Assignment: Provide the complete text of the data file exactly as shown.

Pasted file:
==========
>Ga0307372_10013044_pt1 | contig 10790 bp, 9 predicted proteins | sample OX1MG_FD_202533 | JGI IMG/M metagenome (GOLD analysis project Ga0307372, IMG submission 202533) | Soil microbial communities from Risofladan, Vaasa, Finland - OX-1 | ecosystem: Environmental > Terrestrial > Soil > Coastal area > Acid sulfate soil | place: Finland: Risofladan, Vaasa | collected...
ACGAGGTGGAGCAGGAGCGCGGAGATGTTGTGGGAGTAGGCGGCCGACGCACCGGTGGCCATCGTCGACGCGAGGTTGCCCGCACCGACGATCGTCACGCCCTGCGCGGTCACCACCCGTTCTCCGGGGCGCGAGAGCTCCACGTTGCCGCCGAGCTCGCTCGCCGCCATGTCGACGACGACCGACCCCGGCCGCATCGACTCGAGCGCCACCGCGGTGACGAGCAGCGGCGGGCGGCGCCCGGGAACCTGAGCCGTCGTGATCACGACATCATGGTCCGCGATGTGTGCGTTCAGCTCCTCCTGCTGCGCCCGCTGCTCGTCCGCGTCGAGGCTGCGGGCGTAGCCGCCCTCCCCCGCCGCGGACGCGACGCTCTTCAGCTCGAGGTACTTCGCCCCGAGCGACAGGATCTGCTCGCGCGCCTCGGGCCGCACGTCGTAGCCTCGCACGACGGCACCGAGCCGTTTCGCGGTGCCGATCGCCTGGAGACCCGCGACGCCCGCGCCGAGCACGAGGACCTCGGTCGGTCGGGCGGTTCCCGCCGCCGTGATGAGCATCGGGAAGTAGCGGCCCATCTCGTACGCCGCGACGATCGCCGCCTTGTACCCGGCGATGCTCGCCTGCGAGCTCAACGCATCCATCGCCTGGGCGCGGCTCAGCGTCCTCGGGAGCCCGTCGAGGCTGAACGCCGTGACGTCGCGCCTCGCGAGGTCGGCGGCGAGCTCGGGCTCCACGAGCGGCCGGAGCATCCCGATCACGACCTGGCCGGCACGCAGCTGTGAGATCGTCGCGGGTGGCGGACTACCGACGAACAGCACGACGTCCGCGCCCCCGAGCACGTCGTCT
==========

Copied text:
>Ga0307372_10013044_pt1 | contig 10790 bp, 9 predicted proteins | sample OX1MG_FD_202533 | JGI IMG/M metagenome (GOLD analysis project Ga0307372, IMG submission 202533) | Soil microbial communities from Risofladan, Vaasa, Finland - OX-1 | ecosystem: Environmental > Terrestrial > Soil > Coastal area > Acid sulfate soil | place: Finland: Risofladan, Vaasa | collected...
ACGAGGTGGAGCAGGAGCGCGGAGATGTTGTGGGAGTAGGCGGCCGACGCACCGGTGGCCATCGTCGACGCGAGGTTGCCCGCACCGACGATCGTCACGCCCTGCGCGGTCACCACCCGTTCTCCGGGGCGCGAGAGCTCCACGTTGCCGCCGAGCTCGCTCGCCGCCATGTCGACGACGACCGACCCCGGCCGCATCGACTCGAGCGCCACCGCGGTGACGAGCAGCGGCGGGCGGCGCCCGGGAACCTGAGCCGTCGTGATCACGACATCATGGTCCGCGATGTGTGCGTTCAGCTCCTCCTGCTGCGCCCGCTGCTCGTCCGCGTCGAGGCTGCGGGCGTAGCCGCCCTCCCCCGCCGCGGACGCGACGCTCTTCAGCTCGAGGTACTTCGCCCCGAGCGACAGGATCTGCTCGCGCGCCTCGGGCCGCACGTCGTAGCCTCGCACGACGGCACCGAGCCGTTTCGCGGTGCCGATCGCCTGGAGACCCGCGACGCCCGCGCCGAGCACGAGGACCTCGGTCGGTCGGGCGGTTCCCGCCGCCGTGATGAGCATCGGGAAGTAGCGGCCCATCTCGTACGCCGCGACGATCGCCGCCTTGTACCCGGCGATGCTCGCCTGCGAGCTCAACGCATCCATCGCCTGGGCGCGGCTCAGCGTCCTCGGGAGCCCGTCGAGGCTGAACGCCGTGACGTCGCGCCTCGCGAGGTCGGCGGCGAGCTCGGGCTCCACGAGCGGCCGGAGCATCCCGATCACGACCTGGCCGGCACGCAGCTGTGAGATCGTCGCGGGTGGCGGACTACCGACGAACAGCACGACGTCCGCGCCCCCGAGCACGTCGTCT